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Article
July 26, 1995

Evaluation of the Complication Rate as a Measure of Quality of Care in Coronary Artery Bypass Graft Surgery

Author Affiliations

From the Leonard Davis Institute of Health Economics (Drs Silber, Schwartz, and Williams), the Divisions of Oncology (Dr Silber and Mr Ross) and General Internal Medicine (Drs Schwartz and Williams), the Departments of Pediatrics (Dr Silber) and Medicine (Drs Schwartz and Williams), School of Medicine, and the Department of Statistics, Wharton School (Dr Rosenbaum), University of Pennsylvania, Philadelphia.

JAMA. 1995;274(4):317-323. doi:10.1001/jama.1995.03530040045039
Abstract

Objective.  —To determine whether hospital rankings based on complication rates provide the same information as hospital rankings based on mortality rates.

Design.  —A retrospective study of in-hospital death, complication, and death following complication (failure to rescue). Hospitals were ranked using residuals based on the difference between the observed and the expected number of events (from logistic regression models); rankings were compared using Spearman rank correlations.

Setting.  —Hospitals performing coronary artery bypass graft (CABG) surgery in the 1991 and 1992 MedisGroups National Comparative Data Bases.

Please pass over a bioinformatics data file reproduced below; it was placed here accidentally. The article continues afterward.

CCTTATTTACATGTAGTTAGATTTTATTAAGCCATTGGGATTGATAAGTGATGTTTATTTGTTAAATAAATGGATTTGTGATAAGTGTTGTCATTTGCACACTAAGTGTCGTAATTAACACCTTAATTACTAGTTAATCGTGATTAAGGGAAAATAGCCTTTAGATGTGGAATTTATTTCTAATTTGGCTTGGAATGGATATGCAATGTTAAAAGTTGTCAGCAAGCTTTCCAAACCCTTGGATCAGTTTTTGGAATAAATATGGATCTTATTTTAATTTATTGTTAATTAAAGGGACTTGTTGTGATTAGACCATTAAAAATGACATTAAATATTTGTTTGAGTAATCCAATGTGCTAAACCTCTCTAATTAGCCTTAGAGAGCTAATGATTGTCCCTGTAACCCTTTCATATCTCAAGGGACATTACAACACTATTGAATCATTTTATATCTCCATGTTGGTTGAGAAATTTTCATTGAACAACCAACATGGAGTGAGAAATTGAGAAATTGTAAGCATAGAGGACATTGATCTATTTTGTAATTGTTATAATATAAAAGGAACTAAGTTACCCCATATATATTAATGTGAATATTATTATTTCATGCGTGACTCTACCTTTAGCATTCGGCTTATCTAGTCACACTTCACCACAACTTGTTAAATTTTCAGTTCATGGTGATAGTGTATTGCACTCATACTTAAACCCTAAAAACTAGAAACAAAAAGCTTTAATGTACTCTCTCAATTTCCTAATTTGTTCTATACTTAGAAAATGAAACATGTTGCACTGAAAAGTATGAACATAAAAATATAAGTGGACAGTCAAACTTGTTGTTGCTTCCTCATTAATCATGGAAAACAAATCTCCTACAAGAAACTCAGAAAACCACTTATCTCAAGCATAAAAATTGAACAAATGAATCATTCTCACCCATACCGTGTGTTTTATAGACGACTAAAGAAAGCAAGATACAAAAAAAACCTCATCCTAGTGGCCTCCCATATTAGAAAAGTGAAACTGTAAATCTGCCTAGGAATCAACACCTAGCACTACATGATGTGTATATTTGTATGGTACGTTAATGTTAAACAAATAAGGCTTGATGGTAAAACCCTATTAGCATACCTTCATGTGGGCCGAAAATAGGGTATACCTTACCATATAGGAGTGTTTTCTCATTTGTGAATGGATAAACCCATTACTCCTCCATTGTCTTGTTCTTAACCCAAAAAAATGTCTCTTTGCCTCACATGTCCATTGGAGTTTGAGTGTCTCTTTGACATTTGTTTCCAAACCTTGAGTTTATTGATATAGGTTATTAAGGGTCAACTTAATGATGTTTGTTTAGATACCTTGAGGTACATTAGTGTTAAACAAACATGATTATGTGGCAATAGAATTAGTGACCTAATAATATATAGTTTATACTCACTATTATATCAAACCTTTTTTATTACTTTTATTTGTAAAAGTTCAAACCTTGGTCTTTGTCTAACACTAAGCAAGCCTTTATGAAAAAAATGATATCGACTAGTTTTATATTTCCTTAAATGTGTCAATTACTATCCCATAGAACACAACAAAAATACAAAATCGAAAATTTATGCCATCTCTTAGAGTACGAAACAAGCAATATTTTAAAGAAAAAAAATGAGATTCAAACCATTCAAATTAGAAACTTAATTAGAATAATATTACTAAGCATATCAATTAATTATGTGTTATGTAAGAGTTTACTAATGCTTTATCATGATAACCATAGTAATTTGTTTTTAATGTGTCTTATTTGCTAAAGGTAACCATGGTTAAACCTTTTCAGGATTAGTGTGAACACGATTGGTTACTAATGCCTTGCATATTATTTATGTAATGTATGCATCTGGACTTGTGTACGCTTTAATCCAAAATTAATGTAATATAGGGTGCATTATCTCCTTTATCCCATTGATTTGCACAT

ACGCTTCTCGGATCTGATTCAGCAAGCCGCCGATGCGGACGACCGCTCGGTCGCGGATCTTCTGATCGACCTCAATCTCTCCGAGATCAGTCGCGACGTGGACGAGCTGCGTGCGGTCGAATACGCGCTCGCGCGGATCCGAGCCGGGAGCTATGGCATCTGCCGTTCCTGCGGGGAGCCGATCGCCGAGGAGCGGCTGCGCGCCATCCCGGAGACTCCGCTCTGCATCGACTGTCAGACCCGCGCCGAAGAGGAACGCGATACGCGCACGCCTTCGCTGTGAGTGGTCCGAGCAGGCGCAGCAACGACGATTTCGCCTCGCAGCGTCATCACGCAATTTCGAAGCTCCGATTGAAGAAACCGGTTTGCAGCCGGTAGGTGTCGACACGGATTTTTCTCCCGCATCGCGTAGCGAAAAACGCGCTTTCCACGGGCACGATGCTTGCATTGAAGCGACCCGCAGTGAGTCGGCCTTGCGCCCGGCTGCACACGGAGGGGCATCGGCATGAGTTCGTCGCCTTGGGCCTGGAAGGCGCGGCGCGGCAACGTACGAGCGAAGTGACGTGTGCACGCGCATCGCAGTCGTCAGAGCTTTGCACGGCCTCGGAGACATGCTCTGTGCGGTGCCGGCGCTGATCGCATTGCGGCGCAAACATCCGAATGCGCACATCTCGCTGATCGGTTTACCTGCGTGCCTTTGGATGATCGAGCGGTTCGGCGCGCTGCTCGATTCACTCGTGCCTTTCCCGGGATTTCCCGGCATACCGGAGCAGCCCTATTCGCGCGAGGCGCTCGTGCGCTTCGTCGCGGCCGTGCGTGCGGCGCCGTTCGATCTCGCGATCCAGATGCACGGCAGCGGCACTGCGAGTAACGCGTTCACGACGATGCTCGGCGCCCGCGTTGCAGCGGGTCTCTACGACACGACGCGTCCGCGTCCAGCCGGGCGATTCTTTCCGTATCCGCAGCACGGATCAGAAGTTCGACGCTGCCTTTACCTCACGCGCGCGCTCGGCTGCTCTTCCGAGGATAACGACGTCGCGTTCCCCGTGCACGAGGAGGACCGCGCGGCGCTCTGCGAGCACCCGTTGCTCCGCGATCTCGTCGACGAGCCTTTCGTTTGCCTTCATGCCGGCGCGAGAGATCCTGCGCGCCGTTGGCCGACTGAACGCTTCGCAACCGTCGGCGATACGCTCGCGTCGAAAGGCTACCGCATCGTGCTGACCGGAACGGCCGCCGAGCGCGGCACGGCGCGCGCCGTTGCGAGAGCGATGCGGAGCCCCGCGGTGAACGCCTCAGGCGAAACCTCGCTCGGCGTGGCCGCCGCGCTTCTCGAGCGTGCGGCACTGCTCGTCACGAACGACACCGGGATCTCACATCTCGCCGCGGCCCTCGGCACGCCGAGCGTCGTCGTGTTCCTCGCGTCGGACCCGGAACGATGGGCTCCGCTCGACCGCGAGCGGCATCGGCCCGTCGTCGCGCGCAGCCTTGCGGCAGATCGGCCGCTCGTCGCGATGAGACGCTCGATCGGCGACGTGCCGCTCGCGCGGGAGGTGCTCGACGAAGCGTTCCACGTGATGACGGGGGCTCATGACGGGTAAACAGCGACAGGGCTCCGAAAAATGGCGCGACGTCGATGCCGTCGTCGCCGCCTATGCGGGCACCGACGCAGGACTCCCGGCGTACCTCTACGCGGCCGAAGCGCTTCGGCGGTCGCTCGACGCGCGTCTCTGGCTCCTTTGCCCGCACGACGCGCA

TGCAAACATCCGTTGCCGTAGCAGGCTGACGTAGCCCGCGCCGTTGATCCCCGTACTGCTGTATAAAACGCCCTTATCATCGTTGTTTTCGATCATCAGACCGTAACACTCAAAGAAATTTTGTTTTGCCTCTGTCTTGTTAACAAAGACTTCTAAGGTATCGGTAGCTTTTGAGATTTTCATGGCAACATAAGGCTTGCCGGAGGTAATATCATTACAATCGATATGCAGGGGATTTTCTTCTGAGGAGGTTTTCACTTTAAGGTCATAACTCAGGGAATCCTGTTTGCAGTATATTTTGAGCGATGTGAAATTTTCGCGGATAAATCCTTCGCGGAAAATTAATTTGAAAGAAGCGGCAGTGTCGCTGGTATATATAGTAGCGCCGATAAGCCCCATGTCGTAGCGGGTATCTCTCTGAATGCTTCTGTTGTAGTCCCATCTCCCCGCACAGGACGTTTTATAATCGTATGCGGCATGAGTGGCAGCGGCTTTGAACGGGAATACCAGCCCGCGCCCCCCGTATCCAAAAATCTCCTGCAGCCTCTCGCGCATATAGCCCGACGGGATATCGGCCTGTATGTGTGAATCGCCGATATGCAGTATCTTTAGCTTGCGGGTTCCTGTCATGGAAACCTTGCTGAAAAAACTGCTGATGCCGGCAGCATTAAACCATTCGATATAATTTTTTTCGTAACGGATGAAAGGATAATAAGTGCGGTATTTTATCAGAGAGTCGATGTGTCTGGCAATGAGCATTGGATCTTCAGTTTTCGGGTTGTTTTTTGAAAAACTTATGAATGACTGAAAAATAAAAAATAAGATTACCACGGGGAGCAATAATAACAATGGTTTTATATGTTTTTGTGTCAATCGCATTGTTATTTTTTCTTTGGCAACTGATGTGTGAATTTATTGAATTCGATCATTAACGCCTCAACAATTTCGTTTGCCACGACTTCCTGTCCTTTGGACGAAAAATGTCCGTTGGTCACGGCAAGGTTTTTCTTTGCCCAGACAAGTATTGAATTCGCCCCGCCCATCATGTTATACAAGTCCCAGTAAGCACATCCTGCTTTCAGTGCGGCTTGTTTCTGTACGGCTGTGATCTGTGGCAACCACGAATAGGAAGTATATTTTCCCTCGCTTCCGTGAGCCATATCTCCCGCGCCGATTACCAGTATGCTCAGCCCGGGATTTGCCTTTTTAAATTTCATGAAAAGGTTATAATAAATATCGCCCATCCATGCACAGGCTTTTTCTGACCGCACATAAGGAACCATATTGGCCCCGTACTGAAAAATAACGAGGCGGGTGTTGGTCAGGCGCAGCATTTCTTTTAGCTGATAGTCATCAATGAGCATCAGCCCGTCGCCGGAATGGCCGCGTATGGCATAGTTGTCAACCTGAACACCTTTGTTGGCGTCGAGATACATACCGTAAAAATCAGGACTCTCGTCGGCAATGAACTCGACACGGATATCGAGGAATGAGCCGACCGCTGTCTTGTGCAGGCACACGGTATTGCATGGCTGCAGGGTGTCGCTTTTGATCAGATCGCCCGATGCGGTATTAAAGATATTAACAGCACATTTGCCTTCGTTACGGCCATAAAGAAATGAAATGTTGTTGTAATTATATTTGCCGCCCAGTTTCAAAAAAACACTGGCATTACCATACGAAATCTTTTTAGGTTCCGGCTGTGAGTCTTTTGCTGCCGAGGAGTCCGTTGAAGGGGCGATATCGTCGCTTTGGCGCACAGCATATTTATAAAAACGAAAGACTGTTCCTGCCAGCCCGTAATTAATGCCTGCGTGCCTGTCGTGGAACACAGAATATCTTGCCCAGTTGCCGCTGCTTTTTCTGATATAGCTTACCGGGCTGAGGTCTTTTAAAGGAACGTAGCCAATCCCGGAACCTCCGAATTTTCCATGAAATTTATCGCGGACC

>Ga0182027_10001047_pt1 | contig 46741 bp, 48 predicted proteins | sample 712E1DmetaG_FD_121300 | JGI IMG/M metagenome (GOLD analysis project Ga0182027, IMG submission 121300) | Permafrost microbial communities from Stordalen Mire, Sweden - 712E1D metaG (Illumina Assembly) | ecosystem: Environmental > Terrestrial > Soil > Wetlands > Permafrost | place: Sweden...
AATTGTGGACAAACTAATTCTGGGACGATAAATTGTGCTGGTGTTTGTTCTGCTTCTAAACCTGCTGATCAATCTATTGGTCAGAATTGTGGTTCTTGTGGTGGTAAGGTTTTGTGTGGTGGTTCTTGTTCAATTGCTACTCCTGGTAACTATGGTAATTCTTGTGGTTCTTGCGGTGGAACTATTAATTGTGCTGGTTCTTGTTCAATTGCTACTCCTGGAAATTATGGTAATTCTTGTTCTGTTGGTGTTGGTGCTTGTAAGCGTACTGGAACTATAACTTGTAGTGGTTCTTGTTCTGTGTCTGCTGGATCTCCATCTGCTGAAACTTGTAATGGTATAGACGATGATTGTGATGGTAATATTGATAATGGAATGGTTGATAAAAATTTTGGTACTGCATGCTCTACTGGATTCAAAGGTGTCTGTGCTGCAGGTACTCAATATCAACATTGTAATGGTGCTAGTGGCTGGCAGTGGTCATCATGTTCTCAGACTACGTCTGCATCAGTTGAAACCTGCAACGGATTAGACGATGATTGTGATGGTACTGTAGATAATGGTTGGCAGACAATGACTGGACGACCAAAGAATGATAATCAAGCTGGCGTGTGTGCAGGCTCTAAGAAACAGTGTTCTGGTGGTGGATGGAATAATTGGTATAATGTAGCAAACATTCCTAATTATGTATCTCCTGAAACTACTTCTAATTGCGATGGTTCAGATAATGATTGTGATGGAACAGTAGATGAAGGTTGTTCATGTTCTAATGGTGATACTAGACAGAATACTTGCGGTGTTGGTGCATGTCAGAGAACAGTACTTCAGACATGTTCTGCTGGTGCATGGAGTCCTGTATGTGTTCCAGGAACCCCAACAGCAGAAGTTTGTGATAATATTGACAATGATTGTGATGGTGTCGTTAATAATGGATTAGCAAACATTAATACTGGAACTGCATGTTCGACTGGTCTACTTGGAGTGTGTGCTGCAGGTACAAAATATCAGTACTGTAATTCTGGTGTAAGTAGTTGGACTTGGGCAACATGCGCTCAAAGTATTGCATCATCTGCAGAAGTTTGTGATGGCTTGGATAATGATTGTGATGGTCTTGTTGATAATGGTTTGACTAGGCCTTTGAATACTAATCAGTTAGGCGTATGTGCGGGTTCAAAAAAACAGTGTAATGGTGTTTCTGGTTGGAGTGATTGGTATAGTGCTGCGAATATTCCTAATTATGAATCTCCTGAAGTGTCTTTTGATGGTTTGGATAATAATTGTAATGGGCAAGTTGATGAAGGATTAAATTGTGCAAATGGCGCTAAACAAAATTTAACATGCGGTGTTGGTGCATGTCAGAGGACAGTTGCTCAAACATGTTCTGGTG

Patients and Data Sets.  —Record abstraction data for 16 673 patients who underwent CABG procedures at 57 hospitals, linked with data from the 1991 American Hospital Association Annual Survey.

Results.  —After adjusting for patient admission severity of illness, there were low correlations between hospital rankings based on death or failure to rescue and those rankings based on complication (death vs complication, r=0.07, P=.58; failure to rescue vs complication, r=-0.22, P=.11). In addition, many hospital characteristics that are generally associated with a higher quality of care were associated with higher complication rates but with expected or lower-than-expected mortality rates.

Conclusions.  —Hospital rankings based on complication rates provide different information than those based on mortality rates. Until more is known about these differences, complication rates should not be used to judge hospital quality of care in CABG surgery.(JAMA. 1995;274:317-323)

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